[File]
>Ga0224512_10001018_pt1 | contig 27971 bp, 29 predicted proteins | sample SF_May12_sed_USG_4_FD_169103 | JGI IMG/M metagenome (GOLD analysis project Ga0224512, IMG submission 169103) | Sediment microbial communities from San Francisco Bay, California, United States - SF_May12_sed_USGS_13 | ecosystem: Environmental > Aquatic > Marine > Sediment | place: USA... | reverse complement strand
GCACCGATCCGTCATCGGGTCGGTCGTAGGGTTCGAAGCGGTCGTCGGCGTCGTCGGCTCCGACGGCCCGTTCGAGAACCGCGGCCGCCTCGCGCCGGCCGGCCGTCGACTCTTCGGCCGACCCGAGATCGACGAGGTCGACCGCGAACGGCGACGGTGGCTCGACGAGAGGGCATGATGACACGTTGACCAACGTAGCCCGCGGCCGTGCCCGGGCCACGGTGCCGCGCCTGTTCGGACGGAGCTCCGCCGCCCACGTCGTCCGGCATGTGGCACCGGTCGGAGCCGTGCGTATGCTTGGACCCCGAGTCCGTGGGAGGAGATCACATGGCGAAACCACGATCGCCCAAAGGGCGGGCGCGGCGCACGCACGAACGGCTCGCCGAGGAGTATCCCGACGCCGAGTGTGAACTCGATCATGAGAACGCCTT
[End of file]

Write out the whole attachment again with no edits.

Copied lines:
>Ga0224512_10001018_pt1 | contig 27971 bp, 29 predicted proteins | sample SF_May12_sed_USG_4_FD_169103 | JGI IMG/M metagenome (GOLD analysis project Ga0224512, IMG submission 169103) | Sediment microbial communities from San Francisco Bay, California, United States - SF_May12_sed_USGS_13 | ecosystem: Environmental > Aquatic > Marine > Sediment | place: USA... | reverse complement strand
GCACCGATCCGTCATCGGGTCGGTCGTAGGGTTCGAAGCGGTCGTCGGCGTCGTCGGCTCCGACGGCCCGTTCGAGAACCGCGGCCGCCTCGCGCCGGCCGGCCGTCGACTCTTCGGCCGACCCGAGATCGACGAGGTCGACCGCGAACGGCGACGGTGGCTCGACGAGAGGGCATGATGACACGTTGACCAACGTAGCCCGCGGCCGTGCCCGGGCCACGGTGCCGCGCCTGTTCGGACGGAGCTCCGCCGCCCACGTCGTCCGGCATGTGGCACCGGTCGGAGCCGTGCGTATGCTTGGACCCCGAGTCCGTGGGAGGAGATCACATGGCGAAACCACGATCGCCCAAAGGGCGGGCGCGGCGCACGCACGAACGGCTCGCCGAGGAGTATCCCGACGCCGAGTGTGAACTCGATCATGAGAACGCCTT